Economic scarring from the COVID-19 induced crisis: monitoring inequality in economic and education outcomes
The successfully awarded research project through a rapid funding call by Health Data Research UK, Office for National Statistics and UK Research and Innovation (UKRI) is led by Lee Elliot-Major, Andrew Eyles and Stephen Machin (London School of Economics). The research project is building on existing UKRI and National Institute for Health Research (NIHR) work to use national data to answer this key COVID-19 research question.
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The COVID-19 pandemic has had many negative impacts on work and education. We are investigating how increased unemployment and changes to how education is delivered are affecting young people. We think that there will have been many job losses for people aged under 25, those self-employed, and workers who grew up in a disadvantaged family. We know that access to education and learning worsened and increased inequalities during the first lockdown in 2020. We will be researching further effects on learning at school and at home, as well as the possible long-term results. Long term unemployment affects lives in every way and missing out on classroom lessons and lectures will likely affect exam results and make it harder to find work. We are looking to calculate the likely decline in the country’s social mobility levels.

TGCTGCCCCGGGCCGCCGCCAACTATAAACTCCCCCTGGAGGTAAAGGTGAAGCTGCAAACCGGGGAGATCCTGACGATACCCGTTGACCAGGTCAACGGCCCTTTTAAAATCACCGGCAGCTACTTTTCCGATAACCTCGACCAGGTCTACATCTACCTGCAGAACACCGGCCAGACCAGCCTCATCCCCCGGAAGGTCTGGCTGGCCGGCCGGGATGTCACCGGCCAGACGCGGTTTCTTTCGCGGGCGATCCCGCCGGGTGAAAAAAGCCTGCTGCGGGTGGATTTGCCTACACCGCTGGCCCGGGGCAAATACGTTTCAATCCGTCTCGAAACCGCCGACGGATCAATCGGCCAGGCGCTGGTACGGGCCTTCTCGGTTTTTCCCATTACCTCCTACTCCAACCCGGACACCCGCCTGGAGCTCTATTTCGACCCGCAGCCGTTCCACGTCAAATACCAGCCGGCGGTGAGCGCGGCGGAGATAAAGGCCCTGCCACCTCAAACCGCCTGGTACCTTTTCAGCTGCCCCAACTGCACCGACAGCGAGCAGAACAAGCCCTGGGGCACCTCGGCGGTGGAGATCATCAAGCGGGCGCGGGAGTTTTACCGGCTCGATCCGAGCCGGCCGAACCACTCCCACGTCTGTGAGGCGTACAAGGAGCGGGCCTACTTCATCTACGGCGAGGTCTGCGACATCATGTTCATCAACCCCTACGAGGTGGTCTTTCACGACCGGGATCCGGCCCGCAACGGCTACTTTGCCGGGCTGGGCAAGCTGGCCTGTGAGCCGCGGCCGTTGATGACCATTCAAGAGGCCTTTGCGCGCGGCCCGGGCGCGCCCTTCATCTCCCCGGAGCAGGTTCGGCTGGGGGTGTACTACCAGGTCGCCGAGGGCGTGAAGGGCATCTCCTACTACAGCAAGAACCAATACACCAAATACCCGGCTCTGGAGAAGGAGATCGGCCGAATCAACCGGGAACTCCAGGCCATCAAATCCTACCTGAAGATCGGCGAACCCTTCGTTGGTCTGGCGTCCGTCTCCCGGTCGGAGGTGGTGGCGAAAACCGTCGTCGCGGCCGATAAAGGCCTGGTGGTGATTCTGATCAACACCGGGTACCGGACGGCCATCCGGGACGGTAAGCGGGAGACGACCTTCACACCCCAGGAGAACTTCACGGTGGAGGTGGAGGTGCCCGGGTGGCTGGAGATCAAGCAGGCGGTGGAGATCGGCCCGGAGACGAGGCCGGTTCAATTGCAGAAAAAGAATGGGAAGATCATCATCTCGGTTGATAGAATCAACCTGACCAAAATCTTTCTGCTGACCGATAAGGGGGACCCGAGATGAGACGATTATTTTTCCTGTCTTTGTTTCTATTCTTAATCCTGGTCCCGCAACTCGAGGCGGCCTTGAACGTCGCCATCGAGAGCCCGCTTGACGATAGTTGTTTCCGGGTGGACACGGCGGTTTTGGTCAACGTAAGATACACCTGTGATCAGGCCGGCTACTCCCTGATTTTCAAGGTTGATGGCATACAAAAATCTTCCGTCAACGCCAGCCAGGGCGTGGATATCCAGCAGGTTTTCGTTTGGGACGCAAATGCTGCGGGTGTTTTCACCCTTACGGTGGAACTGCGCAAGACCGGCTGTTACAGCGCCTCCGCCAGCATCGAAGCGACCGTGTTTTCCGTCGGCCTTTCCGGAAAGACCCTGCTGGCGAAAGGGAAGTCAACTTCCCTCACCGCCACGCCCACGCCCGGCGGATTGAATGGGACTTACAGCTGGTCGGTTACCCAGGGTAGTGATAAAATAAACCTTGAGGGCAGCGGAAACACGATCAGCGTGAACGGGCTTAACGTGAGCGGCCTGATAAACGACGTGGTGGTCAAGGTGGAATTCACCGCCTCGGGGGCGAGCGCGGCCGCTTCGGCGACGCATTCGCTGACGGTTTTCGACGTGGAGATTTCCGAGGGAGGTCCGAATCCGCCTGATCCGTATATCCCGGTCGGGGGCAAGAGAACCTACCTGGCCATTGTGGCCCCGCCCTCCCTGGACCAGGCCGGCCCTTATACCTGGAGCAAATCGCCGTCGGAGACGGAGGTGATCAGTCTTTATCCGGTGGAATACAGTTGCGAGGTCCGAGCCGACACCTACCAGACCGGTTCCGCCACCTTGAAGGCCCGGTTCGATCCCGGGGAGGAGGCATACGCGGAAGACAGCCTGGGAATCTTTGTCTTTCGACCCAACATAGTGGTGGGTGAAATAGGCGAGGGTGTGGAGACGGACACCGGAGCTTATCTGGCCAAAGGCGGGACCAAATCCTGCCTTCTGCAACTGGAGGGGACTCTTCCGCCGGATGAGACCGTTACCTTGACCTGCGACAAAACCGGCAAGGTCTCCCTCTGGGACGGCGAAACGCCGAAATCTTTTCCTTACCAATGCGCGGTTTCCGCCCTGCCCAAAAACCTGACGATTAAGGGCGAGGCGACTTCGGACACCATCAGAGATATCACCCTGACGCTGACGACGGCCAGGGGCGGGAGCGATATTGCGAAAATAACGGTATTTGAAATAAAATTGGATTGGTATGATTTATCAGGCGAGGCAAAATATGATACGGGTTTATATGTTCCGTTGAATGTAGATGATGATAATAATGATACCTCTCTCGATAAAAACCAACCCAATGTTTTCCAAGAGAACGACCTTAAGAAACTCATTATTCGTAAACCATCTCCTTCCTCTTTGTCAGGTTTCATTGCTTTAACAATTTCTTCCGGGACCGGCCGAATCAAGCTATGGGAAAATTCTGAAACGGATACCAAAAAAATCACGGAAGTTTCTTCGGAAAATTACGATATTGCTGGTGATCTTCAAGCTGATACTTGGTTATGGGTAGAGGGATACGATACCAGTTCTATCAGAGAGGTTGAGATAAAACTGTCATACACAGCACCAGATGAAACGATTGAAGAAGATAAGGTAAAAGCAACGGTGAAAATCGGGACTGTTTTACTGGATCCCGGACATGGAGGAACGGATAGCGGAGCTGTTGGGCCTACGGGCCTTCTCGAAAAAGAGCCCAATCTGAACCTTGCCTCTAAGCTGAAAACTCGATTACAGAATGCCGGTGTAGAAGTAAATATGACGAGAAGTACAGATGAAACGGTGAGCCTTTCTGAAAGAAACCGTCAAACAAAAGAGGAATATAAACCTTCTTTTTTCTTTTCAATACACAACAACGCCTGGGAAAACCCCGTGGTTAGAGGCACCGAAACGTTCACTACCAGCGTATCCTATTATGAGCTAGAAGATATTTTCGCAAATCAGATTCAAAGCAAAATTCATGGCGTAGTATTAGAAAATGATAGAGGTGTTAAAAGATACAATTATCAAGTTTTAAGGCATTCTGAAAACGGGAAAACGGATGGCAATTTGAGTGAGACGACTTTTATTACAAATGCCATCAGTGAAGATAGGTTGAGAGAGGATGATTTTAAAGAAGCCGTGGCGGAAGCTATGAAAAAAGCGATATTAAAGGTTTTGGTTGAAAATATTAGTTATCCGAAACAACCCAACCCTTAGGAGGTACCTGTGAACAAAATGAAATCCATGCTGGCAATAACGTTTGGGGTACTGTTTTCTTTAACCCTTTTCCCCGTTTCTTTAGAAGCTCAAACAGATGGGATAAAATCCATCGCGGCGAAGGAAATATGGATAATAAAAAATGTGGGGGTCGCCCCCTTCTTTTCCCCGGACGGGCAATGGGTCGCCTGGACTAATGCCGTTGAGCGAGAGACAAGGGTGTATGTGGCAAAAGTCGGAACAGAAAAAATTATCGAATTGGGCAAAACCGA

As an individual’s ability to improve their social status is a good indicator of economic growth, we are planning to work out the social mobility levels in the UK across generations.
To do this, we will be using data from the Labour Force Survey, the Business Impact from COVID-19 survey and Coronavirus and the Social Impacts on Great Britain survey from the Office for National Statistics
We will use this research to inform important public policies to try to avoid these harmful consequences. This might include job guarantees, a tax on the wealthy, a national tutoring service and an improved and credible vocational education system.